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Is There a Link Between Semaglutide and Gastroparesis? What the Science Says


New weight loss medications, including semaglutide, have offered new hope to millions of people. A recent lawsuit alleges that semaglutide and similar medications may be linked to gastroparesis, a condition characterized by delayed stomach emptying that can have severe consequences for some. This post explores if there is a link between semaglutide and gastroparesis, what the science says, and how to decide if semaglutide is the right medication for you.

What is gastroparesis?

Gastroparesis, or "stomach paralysis," is a disorder in which the stomach takes longer than usual to empty its contents into the small intestine. This can lead to a range of symptoms, including nausea, vomiting, bloating, and even malnutrition.

Sometimes food that can’t pass through the stomach in time hardens into solid masses called bezoars. These can be potentially serious if they block the small intestine. However, long term studies show there is no link between gastroparesis and shortened life expectancy.

Often, the cause of a specific occurrence of gastroparesis is unknown. However, there are several known risk factors. These include diabetes, underactive thyroid, and diseases that affect the nervous system such as Parkinson’s or MS. Sometimes gastroparesis can be caused by surgical complications or side effects of medications that slow stomach emptying, particularly narcotic painkillers.

What is semaglutide or GLP-1 medication?

Semaglutide is a type of drug known as glucagon-like peptide-1 (GLP-1) receptor agonists. Other examples of GLP-1 antagonists are liraglutide and tirzepatide (also a GIP agonist). These drugs all work by mimicking hormones in the body that trigger insulin production and reduce hunger. This regulates blood sugar levels and can aid in weight loss.

A potential side effect of these medications is slower gastric emptying — meaning your stomach takes longer to release food into the intestine. This can cause mild gastrointestinal (GI) side effects such as nausea, vomiting, and diarrhea. These usually resolve themselves as patients get used to the medication.

Is there a link between semaglutide and gastroparesis?

Recent reports have raised concerns about a potential link between semaglutide and the development of gastroparesis. It's worth noting that both semaglutide and liraglutide are known to intentionally slow down digestion, which is why they have been associated with mild GI side effects. However, instances of patients experiencing gastroparesis after taking semaglutide are exceedingly rare.

A number of studies are actively investigating any potential correlation between semaglutide and gastroparesis. As of now, there is no conclusive evidence establishing a direct link between the medication and the condition. Patients are advised to consult their healthcare providers if they experience severe symptoms or have concerns about their digestive health while taking GLP-1 medications.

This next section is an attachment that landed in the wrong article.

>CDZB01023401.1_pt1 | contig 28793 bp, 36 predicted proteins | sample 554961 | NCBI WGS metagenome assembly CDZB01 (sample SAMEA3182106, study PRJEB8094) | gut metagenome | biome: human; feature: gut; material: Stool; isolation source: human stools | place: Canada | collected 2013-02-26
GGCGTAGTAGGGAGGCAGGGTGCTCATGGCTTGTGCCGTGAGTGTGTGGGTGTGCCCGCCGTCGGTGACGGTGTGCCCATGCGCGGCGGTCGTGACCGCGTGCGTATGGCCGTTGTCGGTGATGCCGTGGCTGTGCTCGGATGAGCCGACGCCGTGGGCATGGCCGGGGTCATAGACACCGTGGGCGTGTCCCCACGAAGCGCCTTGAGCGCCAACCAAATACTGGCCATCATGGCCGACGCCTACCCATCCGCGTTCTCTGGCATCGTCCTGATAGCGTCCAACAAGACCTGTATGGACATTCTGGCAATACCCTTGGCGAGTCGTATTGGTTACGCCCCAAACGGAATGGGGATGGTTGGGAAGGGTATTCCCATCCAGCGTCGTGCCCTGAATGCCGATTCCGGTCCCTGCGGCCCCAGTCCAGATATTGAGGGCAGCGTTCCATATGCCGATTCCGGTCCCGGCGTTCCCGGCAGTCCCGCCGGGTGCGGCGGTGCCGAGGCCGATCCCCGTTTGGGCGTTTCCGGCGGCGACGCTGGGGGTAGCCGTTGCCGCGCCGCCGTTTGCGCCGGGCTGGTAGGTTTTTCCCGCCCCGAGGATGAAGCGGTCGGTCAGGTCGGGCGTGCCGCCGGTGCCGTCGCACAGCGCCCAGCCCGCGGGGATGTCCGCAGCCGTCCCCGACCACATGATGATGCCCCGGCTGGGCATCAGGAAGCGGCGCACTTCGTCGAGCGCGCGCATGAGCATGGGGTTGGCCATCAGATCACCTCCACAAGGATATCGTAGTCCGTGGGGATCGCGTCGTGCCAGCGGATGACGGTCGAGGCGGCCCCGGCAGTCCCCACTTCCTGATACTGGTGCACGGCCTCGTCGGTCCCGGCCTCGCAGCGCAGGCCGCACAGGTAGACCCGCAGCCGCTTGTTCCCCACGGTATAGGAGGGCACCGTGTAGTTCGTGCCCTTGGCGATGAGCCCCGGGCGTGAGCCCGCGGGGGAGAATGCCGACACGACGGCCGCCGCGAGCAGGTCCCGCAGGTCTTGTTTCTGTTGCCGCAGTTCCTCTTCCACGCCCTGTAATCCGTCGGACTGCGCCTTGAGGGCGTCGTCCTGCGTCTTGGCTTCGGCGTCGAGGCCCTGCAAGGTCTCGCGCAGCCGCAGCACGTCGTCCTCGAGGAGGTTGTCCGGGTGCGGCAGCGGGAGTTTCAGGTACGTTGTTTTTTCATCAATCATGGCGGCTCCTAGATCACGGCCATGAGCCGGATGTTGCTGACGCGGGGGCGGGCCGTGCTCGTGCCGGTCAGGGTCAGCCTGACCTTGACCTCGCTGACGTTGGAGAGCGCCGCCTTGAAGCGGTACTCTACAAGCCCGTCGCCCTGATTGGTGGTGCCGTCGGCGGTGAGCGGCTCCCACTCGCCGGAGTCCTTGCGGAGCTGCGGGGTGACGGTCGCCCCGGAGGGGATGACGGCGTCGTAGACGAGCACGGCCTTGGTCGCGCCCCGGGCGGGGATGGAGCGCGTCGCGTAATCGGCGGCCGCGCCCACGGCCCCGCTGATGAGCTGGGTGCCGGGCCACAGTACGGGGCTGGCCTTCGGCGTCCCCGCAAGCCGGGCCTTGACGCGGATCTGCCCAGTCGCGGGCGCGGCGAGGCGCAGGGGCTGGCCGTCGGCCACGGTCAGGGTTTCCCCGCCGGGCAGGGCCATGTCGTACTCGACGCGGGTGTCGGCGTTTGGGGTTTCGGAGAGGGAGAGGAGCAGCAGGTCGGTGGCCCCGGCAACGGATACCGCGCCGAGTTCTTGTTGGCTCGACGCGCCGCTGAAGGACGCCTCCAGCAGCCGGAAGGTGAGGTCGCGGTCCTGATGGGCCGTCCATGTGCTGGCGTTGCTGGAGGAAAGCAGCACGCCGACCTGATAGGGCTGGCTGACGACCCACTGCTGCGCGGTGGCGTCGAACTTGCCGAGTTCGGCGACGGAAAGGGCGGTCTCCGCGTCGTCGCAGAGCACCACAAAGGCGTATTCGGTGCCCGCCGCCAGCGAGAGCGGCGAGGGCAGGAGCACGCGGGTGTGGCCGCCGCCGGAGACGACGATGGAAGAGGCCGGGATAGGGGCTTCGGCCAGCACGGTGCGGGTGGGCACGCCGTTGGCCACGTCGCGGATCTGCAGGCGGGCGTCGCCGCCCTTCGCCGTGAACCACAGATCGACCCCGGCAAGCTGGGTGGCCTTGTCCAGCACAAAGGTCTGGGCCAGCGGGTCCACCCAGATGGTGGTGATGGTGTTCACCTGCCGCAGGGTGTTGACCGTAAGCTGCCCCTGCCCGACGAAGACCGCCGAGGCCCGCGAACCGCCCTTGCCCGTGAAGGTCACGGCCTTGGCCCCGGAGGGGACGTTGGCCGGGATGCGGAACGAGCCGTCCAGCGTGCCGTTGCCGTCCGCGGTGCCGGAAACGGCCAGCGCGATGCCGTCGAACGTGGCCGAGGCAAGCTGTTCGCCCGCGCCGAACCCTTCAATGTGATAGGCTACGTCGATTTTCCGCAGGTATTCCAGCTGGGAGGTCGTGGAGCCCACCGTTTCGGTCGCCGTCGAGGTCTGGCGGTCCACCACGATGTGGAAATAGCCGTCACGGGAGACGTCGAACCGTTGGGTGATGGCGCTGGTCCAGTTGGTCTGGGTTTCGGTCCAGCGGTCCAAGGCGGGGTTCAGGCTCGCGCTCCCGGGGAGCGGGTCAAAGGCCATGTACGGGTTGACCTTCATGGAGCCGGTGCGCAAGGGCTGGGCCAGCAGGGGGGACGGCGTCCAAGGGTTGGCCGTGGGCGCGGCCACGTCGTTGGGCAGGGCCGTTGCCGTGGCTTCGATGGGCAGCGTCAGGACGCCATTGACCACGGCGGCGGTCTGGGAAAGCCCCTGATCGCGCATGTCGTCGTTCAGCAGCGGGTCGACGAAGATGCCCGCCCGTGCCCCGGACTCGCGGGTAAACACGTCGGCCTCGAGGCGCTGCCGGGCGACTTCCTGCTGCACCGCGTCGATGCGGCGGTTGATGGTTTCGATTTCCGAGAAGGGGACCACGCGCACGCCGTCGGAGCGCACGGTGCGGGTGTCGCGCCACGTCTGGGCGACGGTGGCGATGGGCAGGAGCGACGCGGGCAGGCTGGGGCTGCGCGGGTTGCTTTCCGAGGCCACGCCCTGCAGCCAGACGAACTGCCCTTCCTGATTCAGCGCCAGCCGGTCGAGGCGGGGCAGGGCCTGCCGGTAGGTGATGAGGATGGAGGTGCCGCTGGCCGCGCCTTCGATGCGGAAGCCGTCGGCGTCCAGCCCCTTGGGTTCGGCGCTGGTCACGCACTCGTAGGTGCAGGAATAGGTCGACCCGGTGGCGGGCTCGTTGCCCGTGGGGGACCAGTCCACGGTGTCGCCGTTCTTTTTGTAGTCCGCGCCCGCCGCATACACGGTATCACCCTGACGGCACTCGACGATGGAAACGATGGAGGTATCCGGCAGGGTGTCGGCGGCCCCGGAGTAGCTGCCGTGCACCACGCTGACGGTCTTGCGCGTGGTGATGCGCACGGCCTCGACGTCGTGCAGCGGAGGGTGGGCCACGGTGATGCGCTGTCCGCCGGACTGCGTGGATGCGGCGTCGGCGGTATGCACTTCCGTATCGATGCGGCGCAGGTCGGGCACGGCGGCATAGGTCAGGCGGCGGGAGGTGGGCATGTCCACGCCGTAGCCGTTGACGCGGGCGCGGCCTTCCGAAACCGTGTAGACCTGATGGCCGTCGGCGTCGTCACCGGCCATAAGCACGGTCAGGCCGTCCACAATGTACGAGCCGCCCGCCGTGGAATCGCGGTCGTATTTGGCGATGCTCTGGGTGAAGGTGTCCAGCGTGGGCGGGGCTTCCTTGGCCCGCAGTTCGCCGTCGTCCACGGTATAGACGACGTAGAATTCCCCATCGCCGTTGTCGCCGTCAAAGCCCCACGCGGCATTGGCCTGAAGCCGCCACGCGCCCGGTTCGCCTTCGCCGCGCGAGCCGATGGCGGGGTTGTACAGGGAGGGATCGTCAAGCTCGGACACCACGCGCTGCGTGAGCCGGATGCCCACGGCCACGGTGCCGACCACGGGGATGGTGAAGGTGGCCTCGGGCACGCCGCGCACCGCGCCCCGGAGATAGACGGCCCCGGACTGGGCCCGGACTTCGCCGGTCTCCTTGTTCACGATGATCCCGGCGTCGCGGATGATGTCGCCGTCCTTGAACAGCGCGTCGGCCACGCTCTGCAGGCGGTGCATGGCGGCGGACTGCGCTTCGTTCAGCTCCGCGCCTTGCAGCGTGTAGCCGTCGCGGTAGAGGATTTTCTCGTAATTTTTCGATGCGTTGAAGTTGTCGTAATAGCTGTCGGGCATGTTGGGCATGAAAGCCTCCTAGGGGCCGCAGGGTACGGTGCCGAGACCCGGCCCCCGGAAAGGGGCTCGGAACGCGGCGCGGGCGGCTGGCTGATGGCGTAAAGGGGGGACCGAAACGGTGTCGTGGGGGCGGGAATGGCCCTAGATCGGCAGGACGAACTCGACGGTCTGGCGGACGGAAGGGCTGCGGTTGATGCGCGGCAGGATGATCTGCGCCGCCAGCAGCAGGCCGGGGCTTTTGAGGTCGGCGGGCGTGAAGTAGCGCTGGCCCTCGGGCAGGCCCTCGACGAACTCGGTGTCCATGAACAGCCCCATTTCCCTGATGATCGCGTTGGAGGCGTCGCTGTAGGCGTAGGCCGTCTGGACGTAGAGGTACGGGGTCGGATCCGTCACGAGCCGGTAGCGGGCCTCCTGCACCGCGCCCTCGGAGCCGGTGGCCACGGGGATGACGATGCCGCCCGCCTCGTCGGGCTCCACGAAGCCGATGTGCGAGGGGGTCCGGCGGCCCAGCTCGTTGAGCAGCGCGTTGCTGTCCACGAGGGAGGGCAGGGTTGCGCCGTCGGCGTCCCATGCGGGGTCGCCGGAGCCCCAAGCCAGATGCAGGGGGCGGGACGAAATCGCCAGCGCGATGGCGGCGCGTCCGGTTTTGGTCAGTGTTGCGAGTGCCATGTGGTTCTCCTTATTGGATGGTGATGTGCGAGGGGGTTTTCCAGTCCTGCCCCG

What to know about digestive health and GLP-1s

For individuals considering GLP-1 medications, maintaining open communication with healthcare providers is essential. While mild gastrointestinal discomfort can occur as a side effect, it's crucial for those with a history of gastrointestinal issues to inform their doctors before starting these medications. Severe symptoms like bloating, vomiting, and heartburn should be reported promptly to ensure proper management.

What’s going on with the Ozempic and Mounjaro lawsuit? 

In August 2023, a lawsuit was filed against Novo Nordisk and Eli Lilly and Co., the manufacturers of Ozempic and Mounjaro, respectively. The lawsuit alleges that these GLP-1-based drugs can lead to gastroparesis. The manufacturers acknowledge that gastrointestinal events are recognized side effects of the GLP-1 class but emphasize patient safety as their top priority. It's important to note that the delayed gastric emptying caused by GLP-1 medications is outlined in their respective labels, and the most common cause of gastroparesis is type 2 diabetes.

How common are the risks of severe GI side effects when taking GLP-1 medications?

While some level of gastrointestinal discomfort can occur when taking GLP-1 medications, severe side effects are exceedingly uncommon. To reduce the risk of unwanted side effects, healthcare providers carefully evaluate patients to ensure their suitability for these medications and monitor them for any adverse symptoms. Usually, medication-induced gastroparesis resolves itself once medication is discontinued, with no lasting effects. It is also critical to inform your doctor immediately if you experience any severe side effects.

Final thoughts

While some anecdotal reports suggest a potential link between semaglutide and gastroparesis, the evidence remains inconclusive and rare. It's vital to recognize that GLP-1 medications primarily target the management of type 2 diabetes, which is a known cause of gastroparesis. Therefore any connection between the two is more likely to stem from underlying disease rather than the medication itself. As always, individuals are advised to consult their healthcare professionals for any health concerns, disclose their medical history honestly, and promptly report any adverse effects they experience.

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